• The mask: The character can be enlarged with a mask. A distinction is made between full face masks and half masks. The full mask covers the entire face and mostly has hairpieces attached. By covering the face, facial expressions are lost, which is why excessive gestures are required with a full mask. The half mask leaves the mouth and lower jaw free, making it possible to speak. The mask also includes the red clown nose, which is an important point of reference as it defines the character. Make-up is especially important in pantomime in order to achieve a better perception of facial expressions. Color contrasts such as a white background, black-rimmed eyes and red mouth make this easier. By enlarging or reducing different parts of the face with make-up, the proportions of the face change, which in turn influences the facial expressions.

Other elements such as glasses, beards, hats etc. are used depending on the situation and intention.

Famous clowns

Grock (1903)

The Swiss clown Grock performed successfully in Europe, America and North Africa at the beginning of the 20th century. The Russian Oleg Popov became famous around the world in the 1960s. Andrei Nikolajew was one of the clowns of the Russian State Circus and was a professor at the Moscow Theater Academy. Charlie Rivels "Acrobat - schööön!" Is world famous . A clown of the film world was the British comedian and actor Charlie Chaplin .


Clowns without limits

“Clowns without Borders” is - analogous to Médecins sans frontières ( Doctors Without Borders ) - an international organization of clowns who voluntarily travel to crisis areas to play for people and give workshops. A crisis area is understood to be an environment in which, for example, war, natural disasters or poverty prevail. The idea of ​​"clowns without borders" comes from Spain, from where clowns have been traveling all over the world since 1993. Within a short time clowns from France and Sweden took over the idea and meanwhile (2015) twelve national organizations belong to it.

Clinic clowns

Clowns are finding their way more and more into hospitals and children's homes, where they work as clown doctors or " CliniClowns " (in Austria) by means of improvisation and mostly go from child to child to make them laugh. Examples are the “ Red Nose Clowndoctors ” in Austria, the “ Hôpiclowns ” and the Theodora Foundation in Switzerland or the “Dr Placebo” association in Bulgaria.


Clowns drawn by a 13-year-old schoolgirl in the Faroe Islands (postage stamp from 2002)

The pathological fear of clowns is known as coulrophobia. The University of Sheffield, England, asked 250 children between the ages of 4 and 16 about clowns. No one said they found clown pictures hanging on the walls in the hospital funny, some were afraid of them. A remarkable number of children felt uncomfortable at the sight of clowns.

Negative clown characters

The serial killer John Wayne Gacy appeared as "Pogo the Clown". An example of a negative clown character from literature is the character of Pennywise in Stephen King's novel It . The same applies to the character of Captain JT Spaulding in the horror film House of 1000 Corpses and the sequel The Devil's Rejects .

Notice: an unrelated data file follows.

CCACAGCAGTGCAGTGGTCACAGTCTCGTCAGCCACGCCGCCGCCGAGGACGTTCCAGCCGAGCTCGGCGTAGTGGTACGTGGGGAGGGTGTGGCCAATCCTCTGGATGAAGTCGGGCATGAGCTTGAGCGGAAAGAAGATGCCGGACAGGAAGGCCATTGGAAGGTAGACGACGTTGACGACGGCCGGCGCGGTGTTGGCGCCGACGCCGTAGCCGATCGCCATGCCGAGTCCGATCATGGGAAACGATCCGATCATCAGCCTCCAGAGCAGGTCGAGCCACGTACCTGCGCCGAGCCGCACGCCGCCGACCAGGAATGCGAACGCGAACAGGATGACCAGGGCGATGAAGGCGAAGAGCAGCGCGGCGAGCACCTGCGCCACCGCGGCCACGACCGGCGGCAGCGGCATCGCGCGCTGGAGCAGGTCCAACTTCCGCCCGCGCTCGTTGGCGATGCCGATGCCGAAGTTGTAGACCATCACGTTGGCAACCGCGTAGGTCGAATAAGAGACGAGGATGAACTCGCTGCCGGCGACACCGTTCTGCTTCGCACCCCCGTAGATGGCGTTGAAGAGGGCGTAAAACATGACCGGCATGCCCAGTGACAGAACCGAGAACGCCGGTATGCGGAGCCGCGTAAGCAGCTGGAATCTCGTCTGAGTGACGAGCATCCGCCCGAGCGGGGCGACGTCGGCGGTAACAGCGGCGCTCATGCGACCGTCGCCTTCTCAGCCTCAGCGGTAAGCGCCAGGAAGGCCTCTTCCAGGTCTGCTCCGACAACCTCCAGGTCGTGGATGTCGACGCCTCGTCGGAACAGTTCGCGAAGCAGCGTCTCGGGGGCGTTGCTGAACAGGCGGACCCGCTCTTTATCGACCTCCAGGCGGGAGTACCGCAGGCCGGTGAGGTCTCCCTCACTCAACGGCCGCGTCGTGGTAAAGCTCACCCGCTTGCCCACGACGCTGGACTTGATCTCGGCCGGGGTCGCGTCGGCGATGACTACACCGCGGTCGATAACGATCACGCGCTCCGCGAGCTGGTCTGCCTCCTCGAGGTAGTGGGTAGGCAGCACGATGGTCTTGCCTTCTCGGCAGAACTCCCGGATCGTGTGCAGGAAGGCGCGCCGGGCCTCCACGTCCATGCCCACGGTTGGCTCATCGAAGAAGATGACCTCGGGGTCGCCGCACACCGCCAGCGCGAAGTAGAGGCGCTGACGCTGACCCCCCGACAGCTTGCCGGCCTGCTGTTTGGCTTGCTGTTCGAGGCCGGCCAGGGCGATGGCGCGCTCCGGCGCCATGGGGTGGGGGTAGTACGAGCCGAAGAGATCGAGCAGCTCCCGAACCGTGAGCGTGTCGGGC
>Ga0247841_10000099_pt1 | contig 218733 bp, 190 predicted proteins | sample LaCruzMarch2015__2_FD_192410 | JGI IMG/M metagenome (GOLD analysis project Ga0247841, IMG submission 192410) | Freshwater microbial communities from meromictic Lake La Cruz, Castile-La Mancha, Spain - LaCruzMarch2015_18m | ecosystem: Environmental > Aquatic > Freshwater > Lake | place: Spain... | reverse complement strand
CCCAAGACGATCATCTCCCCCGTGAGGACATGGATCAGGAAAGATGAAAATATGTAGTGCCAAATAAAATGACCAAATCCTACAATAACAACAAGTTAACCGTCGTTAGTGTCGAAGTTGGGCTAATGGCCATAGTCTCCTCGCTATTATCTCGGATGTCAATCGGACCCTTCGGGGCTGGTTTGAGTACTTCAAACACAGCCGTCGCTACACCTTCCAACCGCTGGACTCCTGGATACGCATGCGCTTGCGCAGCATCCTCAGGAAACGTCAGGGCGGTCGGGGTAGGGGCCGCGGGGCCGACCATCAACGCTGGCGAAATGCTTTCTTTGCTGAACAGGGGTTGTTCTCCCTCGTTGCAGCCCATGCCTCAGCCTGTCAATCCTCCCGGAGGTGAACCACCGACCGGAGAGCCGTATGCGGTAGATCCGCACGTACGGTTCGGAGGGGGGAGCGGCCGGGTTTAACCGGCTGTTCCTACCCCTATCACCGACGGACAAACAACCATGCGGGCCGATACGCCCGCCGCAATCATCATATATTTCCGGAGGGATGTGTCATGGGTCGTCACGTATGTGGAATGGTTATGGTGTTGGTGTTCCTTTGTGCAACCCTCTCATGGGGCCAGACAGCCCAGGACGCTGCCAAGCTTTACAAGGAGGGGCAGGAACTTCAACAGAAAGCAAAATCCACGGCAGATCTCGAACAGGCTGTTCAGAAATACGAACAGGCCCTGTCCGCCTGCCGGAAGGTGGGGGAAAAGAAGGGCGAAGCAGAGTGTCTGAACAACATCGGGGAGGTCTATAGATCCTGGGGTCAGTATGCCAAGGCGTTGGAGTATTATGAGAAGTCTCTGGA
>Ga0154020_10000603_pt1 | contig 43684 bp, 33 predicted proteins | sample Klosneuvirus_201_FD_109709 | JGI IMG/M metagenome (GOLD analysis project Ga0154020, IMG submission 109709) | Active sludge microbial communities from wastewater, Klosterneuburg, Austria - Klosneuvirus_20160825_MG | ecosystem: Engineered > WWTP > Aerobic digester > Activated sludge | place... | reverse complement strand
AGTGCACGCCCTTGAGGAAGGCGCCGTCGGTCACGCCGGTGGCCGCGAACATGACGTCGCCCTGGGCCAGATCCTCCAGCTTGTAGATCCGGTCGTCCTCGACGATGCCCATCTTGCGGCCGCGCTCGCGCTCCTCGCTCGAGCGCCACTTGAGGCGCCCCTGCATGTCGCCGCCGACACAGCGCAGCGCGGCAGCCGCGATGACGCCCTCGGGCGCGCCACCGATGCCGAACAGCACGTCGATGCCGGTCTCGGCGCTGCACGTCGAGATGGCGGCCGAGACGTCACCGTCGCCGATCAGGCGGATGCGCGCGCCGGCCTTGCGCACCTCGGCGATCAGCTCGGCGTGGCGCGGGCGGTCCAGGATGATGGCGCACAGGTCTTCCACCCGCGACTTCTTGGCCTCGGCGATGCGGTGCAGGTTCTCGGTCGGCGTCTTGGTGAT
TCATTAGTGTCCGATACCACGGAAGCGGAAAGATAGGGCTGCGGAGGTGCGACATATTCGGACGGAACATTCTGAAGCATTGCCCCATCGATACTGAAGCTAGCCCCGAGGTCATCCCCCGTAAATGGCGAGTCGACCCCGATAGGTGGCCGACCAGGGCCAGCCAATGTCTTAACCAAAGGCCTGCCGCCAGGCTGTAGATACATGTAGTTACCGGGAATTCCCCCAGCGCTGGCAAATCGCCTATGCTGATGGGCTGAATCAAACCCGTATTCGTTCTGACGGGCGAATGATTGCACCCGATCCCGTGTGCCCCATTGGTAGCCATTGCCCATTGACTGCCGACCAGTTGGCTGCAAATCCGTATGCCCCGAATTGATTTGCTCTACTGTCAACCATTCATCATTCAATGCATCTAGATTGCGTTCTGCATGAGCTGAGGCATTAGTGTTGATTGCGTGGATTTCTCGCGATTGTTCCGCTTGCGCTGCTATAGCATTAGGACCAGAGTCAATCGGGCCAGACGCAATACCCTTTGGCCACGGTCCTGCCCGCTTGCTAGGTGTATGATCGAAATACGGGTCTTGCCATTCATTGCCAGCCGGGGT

In the DC universe of DC Comics there is the villain character Joker , who appears as the antagonist of the hero Batman .

In the television series The Simpsons , Krusty the clown appears , a clown character with extremely dubious morals. Smoking, alcohol, pill abuse, sex and gambling are part of his lifestyle and repeatedly influence his show and the way it is perceived by the public. In addition, his merchandise items are often easily inflammable, toxic or sharp-edged. Krusty is often portrayed as a tragic figure drawn by life.

In the mid-2010s, the horror clown phenomenon emerged as a global trend that originally started in the United States. People dress up as horror clowns with the sole intention of scaring passers-by. So mostly intimidating grimaces or disfigured clown faces are depicted. With the help of utensils such as fake blood, weapons, chainsaws or tools, the horror effect should be increased.

See also


  • Constantin von Barloewen : Clown: On the phenomenology of stumbling. Athenaeum, Königstein 1981, ISBN 3-7610-8141-3 ; Ullstein, Frankfurt am Main 1984, ISBN 3-548-34213-2 .
  • Dieter Bartels : The clown theater 1-x-1. Ten big steps towards acting and comedy. Impuls-Theater-Verlag, Planegg 2010, ISBN 978-3-7660-9109-3 .
  • Peter L. Berger : Redemptive laughter. The funny thing in the human experience. Walter de Gruyter, Berlin / New York 1998; 2nd edition 2014 (original title: Redeeming Laughte , translated by Joachim Kalka), ISBN 978-3-11-035903-9 .
  • Roswitha von dem Borne: The clown: story of a figure. Urachhaus, Stuttgart 1993, ISBN 3-87838-969-8 .
  • Jürgen Engel: Moving clown. Ways of theatrical intervention . In: Christian Hoffstadt u. a. (Ed.): What moves us? People in the field of tension between mobility and acceleration. Project, Bochum / Freiburg im Breisgau 2010, pp. 313–331, ISBN 978-3-89733-225-6 .